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Bed Bath & Beyond CFO’s Death Ruled a Suicide

Published: September 6, 2022
A customer walks into a Bed Bath & Beyond store in Novi, Michigan, U.S. on January 29, 2021. (Image: via REUTERS/Emily Elconin/File Photo

The death of Bed Bath & Beyond Inc’s chief financial officer, who fell from New York’s Tribeca skyscraper known as the “Jenga” tower on Sept. 2, has been ruled a suicide, the New York City Medical Examiner’s Office said on Monday, Sept. 5.

Gustavo Arnal, 52, died from “multiple” blunt force trauma, the office said.

The suicide came days after the struggling retailer announced it was closing stores and laying off workers.

It also comes after Arnal as well as the company were sued on Aug. 23 over accusations of artificially inflating the firm’s stock price in a “pump and dump” scheme, with the lawsuit alleging Arnal sold off his shares at a higher price after the scheme.

The company said it was “in the early stages of evaluating the complaint, but based on current knowledge the company believes the claims are without merit.”

Arnal joined Bed Bath & Beyond in 2020. He previously worked as CFO for cosmetics brand Avon in London and had a 20-year stint with Procter & Gamble Co, according to his LinkedIn profile.

On Friday, Sept. 2 at 12:30 p.m. ET, police responded to a 911 call and found a 52-year-old man dead near the building who suffered injuries from a fall. Police then identified the man as Arnal. Bed Bath & Beyond confirmed his death in a press statement on Sept. 4 but gave no details.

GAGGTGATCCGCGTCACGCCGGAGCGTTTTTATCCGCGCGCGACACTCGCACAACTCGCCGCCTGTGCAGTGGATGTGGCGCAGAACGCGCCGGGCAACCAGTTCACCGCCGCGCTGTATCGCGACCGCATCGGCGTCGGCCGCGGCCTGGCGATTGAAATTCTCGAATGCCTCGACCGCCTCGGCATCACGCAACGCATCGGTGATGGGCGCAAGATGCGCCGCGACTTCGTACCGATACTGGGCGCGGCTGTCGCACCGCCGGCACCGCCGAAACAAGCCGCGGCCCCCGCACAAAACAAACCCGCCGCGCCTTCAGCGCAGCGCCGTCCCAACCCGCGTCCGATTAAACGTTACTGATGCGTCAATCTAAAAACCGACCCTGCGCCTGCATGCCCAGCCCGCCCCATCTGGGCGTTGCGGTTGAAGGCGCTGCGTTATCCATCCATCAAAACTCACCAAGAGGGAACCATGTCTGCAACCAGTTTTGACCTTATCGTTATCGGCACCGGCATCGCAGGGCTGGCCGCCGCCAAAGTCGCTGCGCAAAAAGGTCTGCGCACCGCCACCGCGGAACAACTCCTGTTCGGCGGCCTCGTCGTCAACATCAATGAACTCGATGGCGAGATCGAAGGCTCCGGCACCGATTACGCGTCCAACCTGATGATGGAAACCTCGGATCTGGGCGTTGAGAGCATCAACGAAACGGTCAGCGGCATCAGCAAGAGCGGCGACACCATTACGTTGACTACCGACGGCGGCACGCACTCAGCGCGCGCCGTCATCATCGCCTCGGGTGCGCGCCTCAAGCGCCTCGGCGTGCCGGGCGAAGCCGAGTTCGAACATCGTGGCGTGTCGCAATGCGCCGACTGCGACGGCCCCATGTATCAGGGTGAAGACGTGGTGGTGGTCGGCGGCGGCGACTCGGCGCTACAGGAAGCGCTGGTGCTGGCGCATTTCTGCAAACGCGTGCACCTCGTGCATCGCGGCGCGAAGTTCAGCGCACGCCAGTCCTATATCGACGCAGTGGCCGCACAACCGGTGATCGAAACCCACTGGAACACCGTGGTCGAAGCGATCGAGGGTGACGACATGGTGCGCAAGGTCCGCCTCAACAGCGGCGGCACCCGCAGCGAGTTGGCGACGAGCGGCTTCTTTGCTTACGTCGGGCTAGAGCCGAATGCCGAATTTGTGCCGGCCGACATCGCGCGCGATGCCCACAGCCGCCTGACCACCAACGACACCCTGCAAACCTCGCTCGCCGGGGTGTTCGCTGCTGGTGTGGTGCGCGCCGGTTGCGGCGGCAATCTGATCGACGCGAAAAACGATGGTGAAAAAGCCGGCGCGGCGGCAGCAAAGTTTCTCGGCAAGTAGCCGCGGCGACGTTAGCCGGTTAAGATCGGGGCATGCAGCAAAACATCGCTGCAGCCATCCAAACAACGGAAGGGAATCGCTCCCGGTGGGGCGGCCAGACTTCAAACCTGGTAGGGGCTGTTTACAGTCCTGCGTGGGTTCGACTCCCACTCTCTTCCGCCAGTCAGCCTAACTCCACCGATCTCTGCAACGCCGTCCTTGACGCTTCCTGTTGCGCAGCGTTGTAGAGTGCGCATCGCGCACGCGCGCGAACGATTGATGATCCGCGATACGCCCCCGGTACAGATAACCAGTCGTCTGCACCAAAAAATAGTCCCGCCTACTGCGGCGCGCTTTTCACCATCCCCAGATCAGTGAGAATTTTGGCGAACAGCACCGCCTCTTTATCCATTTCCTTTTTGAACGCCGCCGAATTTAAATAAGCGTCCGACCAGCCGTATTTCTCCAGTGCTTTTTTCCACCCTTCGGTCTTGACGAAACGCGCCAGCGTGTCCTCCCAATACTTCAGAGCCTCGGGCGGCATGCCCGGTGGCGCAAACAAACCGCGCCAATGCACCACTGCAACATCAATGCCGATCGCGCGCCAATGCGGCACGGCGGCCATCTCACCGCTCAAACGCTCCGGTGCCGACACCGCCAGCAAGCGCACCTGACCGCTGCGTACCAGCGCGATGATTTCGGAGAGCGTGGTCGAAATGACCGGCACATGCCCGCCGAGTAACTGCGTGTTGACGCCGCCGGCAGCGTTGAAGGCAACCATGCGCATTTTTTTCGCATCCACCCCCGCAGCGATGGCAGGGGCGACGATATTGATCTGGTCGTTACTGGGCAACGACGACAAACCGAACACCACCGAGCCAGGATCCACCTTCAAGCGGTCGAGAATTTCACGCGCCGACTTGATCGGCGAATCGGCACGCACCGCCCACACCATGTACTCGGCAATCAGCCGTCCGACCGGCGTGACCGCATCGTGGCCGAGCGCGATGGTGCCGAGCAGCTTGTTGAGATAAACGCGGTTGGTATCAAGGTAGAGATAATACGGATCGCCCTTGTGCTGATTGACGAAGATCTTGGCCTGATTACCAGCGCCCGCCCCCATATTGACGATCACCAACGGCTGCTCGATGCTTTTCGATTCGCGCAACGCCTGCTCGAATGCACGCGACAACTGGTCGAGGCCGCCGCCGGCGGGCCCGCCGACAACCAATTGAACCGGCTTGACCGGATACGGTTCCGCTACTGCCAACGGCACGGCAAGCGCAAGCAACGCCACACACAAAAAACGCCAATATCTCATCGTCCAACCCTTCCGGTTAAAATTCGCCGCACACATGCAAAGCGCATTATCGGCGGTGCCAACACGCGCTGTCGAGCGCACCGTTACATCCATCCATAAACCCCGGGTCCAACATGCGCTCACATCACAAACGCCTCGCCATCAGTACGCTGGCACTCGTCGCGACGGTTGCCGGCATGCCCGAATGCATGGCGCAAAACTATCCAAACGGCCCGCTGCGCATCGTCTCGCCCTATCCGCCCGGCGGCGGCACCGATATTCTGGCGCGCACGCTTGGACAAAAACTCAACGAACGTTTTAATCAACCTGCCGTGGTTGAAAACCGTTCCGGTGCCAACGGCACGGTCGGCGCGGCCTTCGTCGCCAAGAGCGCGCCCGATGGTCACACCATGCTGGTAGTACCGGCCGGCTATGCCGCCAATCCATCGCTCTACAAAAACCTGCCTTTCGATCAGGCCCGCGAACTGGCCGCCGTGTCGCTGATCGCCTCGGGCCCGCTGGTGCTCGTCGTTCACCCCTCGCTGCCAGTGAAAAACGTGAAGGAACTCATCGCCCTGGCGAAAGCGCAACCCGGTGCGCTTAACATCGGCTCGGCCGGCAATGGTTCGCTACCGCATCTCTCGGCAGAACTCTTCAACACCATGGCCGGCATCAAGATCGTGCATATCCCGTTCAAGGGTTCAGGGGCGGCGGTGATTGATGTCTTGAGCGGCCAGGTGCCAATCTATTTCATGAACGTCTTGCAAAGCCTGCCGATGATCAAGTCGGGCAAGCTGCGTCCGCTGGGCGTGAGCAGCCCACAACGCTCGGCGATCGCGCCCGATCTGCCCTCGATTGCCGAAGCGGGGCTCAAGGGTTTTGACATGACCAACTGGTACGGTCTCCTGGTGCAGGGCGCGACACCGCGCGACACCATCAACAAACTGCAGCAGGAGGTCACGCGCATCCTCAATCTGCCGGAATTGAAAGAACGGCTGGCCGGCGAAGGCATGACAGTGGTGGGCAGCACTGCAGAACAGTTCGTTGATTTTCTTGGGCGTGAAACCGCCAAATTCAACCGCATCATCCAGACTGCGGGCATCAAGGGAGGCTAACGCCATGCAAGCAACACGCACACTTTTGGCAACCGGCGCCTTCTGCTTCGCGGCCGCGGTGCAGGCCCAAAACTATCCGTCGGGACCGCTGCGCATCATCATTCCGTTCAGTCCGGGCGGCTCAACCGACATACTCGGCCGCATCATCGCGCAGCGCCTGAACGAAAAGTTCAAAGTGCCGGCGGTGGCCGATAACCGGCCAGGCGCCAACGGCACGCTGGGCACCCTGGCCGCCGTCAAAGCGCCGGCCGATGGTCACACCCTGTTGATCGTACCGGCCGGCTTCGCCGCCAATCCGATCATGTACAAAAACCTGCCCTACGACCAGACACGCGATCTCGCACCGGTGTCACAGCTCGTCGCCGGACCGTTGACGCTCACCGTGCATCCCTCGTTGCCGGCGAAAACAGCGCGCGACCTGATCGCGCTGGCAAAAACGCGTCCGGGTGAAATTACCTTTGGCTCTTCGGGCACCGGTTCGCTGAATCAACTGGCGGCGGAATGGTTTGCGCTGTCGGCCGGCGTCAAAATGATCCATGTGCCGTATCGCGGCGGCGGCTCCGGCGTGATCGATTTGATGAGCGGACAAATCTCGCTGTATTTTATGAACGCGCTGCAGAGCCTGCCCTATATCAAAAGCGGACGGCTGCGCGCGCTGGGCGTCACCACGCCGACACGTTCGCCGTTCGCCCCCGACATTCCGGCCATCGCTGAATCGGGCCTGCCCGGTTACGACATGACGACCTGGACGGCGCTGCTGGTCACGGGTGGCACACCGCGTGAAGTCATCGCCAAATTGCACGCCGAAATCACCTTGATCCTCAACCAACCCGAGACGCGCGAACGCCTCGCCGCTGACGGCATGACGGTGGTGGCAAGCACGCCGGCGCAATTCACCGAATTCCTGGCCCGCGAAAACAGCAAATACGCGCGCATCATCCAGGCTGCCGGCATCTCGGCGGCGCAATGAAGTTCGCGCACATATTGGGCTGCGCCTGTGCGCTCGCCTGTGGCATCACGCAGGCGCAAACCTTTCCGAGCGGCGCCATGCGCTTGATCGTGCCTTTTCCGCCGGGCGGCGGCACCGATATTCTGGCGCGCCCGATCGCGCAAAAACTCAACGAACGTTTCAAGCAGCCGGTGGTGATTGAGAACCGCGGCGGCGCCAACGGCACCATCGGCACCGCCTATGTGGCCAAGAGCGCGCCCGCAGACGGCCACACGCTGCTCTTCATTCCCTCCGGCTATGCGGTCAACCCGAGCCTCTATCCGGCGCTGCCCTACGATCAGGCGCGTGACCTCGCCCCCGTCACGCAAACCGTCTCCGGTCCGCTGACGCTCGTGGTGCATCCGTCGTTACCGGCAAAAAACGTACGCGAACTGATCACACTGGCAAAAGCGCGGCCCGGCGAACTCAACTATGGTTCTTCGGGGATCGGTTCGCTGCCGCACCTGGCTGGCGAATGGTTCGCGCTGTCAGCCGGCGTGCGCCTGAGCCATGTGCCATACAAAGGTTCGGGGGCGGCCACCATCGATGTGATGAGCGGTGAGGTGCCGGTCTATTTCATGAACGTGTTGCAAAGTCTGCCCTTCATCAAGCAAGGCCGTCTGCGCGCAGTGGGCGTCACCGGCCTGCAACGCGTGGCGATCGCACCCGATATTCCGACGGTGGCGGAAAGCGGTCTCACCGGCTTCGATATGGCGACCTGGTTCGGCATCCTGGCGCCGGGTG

The big-box chain – once considered a so-called “category killer” in home and bath goods – has seen its fortunes falter after an attempt to sell more of its own-brand goods.

Last week, Bed Bath & Beyond announced that it would close 150 stores, cut jobs and overhaul its merchandising strategy in an attempt to turn around its money-losing business. It forecast a bigger-than-expected 26 percent slump in same-store sales for the second quarter and said it would retain its “buy-buy” Baby business, which it had put up for sale.

(By Reuters. Reporting by Kanishka Singh in Washington; Editing by Christopher Cushing)